Update July 2020: on June 17th, 2020, the Blocksworld servers were shut down and the dedicated website closed, presumably as a part of the work in transitioning LL services to AWS. The app was removed from the Apple Store around the same time, and from Steam at the start of July 2020.
Linden Lab has confirmed it has “paused” development and promotion of its iOS sandbox app, Blocksworld.
For those unfamiliar with it, Blocksworld has been a part of the Lab’s product stable since 2013. Initially developed by a trio of Swedish guys calling themselves Boldai AB, it was acquired by Linden Lab at the time the company was looking to broaden its product offerings under the stewardship of former CEO Rod Humble. This effort encompassed:
- The in-house development of games like Creatorverse (Android and iOS, 2012-2013 – now defunct) and Dio (browser based, 2013-2014 – now defunct)
- The acquisition of companies and their products (LittleTextPeople and Versu, 2012 – IP released back to the original developers, 2015; and Boldai AB with Blocksworld).
- Partnering with Free Range Games to produce Patterns (2012-2014, still available via Steam, but only in “off-line” mode, no shared worlds).
- A short foray into owning a games distribution platform through the acquisition of Desura (2013-2014, sold to Bad Juju Games).
Since its launch, the game has been steadily developed and has performed reasonably well – including gaining some brand support through Hasbro (with their G.I. Joe brand).
More recently, the Lab made it available through web browsers (although it never really worked well in Firefox) and through the Steam Early Access programme. As a part of the Lab’s product family, it has always appeared on the More Products listing at the foot of the secondlife.com web pages – which is how I found something may have changed.
In looking at my SL dashboard at secondlife.com on July 3rd, I noticed Blocksworld was no longer listed, leaving only Sansar. I also noticed the two websites associated with Blocksworld either redirected back to the Lab’s corporate website (in the case of blocksworld.com) or had an expired security certificate issue (playblocksworld.com).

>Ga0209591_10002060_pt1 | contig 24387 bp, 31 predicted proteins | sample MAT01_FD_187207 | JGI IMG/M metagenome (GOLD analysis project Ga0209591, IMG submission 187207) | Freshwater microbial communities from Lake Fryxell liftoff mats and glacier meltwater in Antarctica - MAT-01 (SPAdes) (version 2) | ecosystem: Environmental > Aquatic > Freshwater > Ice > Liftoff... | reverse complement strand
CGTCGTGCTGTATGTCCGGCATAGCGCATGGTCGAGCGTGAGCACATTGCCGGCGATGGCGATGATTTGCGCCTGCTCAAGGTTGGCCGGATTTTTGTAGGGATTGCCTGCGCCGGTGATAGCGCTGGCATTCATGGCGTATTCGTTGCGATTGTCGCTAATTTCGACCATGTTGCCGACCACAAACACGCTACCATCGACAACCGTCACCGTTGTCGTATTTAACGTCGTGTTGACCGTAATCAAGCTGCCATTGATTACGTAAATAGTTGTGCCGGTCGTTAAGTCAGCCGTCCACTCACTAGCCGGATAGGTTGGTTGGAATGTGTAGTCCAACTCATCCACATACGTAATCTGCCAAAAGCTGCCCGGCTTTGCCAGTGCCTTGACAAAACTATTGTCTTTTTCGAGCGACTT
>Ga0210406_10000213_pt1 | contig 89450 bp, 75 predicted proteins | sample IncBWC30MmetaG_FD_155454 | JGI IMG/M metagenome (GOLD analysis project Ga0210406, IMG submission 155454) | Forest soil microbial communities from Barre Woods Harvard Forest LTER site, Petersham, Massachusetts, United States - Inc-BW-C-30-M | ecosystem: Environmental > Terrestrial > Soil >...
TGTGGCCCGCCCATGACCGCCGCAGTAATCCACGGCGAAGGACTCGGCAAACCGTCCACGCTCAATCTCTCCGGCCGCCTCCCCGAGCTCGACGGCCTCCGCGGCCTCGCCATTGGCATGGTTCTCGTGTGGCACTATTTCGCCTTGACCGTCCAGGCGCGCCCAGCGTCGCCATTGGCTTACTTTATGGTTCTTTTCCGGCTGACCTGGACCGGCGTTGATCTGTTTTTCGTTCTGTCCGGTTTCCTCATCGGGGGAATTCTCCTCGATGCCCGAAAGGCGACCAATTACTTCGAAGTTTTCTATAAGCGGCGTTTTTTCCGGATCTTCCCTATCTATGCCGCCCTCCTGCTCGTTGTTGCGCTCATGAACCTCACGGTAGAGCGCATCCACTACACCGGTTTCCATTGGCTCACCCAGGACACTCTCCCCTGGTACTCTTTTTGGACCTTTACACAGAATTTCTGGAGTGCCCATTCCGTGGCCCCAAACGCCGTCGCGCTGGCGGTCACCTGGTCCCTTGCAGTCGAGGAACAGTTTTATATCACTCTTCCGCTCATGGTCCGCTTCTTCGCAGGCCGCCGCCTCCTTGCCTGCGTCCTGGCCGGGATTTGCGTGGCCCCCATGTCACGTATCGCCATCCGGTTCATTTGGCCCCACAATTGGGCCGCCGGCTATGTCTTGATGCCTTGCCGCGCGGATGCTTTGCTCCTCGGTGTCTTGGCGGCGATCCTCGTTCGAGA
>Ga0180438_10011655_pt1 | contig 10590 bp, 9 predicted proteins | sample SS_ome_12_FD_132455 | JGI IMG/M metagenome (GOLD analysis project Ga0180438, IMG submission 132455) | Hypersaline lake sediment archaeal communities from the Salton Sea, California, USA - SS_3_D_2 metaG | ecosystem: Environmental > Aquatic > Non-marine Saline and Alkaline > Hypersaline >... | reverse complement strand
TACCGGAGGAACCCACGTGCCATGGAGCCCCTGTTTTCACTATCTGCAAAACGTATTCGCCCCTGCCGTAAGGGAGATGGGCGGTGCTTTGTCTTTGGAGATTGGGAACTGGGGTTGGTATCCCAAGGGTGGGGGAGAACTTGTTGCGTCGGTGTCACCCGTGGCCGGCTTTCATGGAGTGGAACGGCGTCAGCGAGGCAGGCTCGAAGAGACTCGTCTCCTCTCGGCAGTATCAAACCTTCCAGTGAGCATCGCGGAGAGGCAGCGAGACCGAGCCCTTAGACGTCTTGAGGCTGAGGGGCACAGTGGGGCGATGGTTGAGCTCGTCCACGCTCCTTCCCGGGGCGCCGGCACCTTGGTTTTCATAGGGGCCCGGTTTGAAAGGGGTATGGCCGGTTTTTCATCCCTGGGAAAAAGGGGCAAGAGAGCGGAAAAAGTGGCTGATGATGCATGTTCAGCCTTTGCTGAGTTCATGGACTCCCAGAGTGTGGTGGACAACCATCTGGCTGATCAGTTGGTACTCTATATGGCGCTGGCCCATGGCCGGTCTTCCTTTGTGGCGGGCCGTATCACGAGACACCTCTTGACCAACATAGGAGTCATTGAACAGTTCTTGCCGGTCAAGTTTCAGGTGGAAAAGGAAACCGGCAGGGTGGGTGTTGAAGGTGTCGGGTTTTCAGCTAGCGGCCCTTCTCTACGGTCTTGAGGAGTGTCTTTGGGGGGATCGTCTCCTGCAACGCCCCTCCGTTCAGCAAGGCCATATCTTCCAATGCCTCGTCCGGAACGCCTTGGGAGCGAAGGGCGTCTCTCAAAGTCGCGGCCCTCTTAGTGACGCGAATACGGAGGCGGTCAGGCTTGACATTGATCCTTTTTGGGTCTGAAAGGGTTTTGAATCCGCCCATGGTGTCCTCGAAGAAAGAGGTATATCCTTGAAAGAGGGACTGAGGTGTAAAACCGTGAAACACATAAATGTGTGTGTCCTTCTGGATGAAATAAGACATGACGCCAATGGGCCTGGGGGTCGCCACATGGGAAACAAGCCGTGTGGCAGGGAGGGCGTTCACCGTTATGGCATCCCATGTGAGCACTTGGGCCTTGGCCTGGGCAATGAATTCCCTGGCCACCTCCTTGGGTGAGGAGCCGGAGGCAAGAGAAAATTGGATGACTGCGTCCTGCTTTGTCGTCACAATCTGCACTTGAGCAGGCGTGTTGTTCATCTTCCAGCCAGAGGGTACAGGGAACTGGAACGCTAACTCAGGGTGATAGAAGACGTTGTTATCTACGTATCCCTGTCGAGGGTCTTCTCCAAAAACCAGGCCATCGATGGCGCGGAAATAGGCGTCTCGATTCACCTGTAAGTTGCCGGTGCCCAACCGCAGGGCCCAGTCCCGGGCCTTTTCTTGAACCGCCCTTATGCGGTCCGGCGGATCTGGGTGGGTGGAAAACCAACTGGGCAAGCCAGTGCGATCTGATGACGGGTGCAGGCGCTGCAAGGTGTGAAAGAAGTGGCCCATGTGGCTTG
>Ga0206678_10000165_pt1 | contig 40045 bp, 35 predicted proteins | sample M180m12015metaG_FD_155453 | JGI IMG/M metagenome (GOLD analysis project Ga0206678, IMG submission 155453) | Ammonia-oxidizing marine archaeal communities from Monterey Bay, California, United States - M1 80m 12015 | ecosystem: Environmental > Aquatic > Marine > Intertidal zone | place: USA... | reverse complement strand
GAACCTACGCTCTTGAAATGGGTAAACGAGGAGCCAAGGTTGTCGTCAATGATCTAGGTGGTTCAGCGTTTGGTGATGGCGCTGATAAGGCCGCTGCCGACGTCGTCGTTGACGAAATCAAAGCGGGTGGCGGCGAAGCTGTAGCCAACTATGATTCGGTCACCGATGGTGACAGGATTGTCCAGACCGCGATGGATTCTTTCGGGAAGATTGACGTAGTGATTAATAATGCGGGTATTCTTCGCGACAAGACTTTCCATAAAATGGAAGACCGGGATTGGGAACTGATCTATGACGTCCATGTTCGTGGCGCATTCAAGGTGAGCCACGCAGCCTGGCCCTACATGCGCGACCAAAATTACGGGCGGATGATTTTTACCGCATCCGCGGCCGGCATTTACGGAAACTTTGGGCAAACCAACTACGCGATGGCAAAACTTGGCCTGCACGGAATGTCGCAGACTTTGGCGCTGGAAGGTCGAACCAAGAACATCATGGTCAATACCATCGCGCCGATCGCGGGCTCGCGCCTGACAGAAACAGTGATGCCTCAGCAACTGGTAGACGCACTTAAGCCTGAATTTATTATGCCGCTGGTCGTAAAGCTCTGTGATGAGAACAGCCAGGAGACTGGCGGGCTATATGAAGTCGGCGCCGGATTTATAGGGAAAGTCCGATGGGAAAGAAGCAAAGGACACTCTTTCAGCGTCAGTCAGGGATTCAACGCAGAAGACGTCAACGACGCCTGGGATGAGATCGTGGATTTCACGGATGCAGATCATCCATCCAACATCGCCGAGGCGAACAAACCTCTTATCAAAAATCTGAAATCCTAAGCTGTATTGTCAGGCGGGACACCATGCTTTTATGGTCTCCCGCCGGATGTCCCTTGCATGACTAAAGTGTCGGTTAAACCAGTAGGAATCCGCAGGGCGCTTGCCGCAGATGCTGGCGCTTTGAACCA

Over the course of July, the footer area of the secondlife.com pages have continued to be revised so they focus on SL, Sansar and Tilia and appear to leave little or no room for Blocksworld to make a return. Nevertheless, the game continues to be available on the Apple Store App Preview, and on Steam Early Access, and to appear on the Lab’s product page.
All of which made me wonder what was going on, so I reached out to the Lab in early July to ask. It took a little time to get a reply, and when it did come in, it was a little short, considering the length of time it took for it to arrive:
Our primary focus continues to be on Second Life and Sansar, so we’ve paused new development and promotion for Blocksworld. However, Blocksworld continues to be available in the App Store as it still has a healthy amount of users and many people continue to enjoy it.
Which is fair enough to a point. When one considers the Lab is now engaged in developing an iOS “companion” app for Second Life, then possibly stepping back from working on Blocksworld (assuming the skills used to develop Blocksworld are indeed still at the Lab) allows in-house iOS talent to be re-directed towards this new SL companion app.
Even so, something of a nagging doubt remains, for two reasons:
- The last significant update to Blocksworld was March 2018 – well before any work started on an iOS app for Second Life. This tends to suggest the app’s development cycle had perhaps already reached a ceiling in terms of resources at the Lab.
- Also, if skill sets have indeed been diverted away from Blocksworld to focus on the SL iOS, then they are potentially going to be re-directed for some time, simply because of the amount of time app development and enhancement takes.
So it’s hard not to wonder what the future might actually hold for Blocksworld. How long is the pause likely to be? Is there a risk that – given the amount of time since the last update – this “pause” might also stall the apps ability to acquire / retain users? If so, what then?
Will it be considered to still be a worthwhile enough revenue generator to warrant future development, or at least on-going support? Or might it come to be seen as a nice little app that has run its course, left to slowly fade away over time? I’m hoping for the former, and will continue to try to keep a check on it, even if it only sates my own curiosity!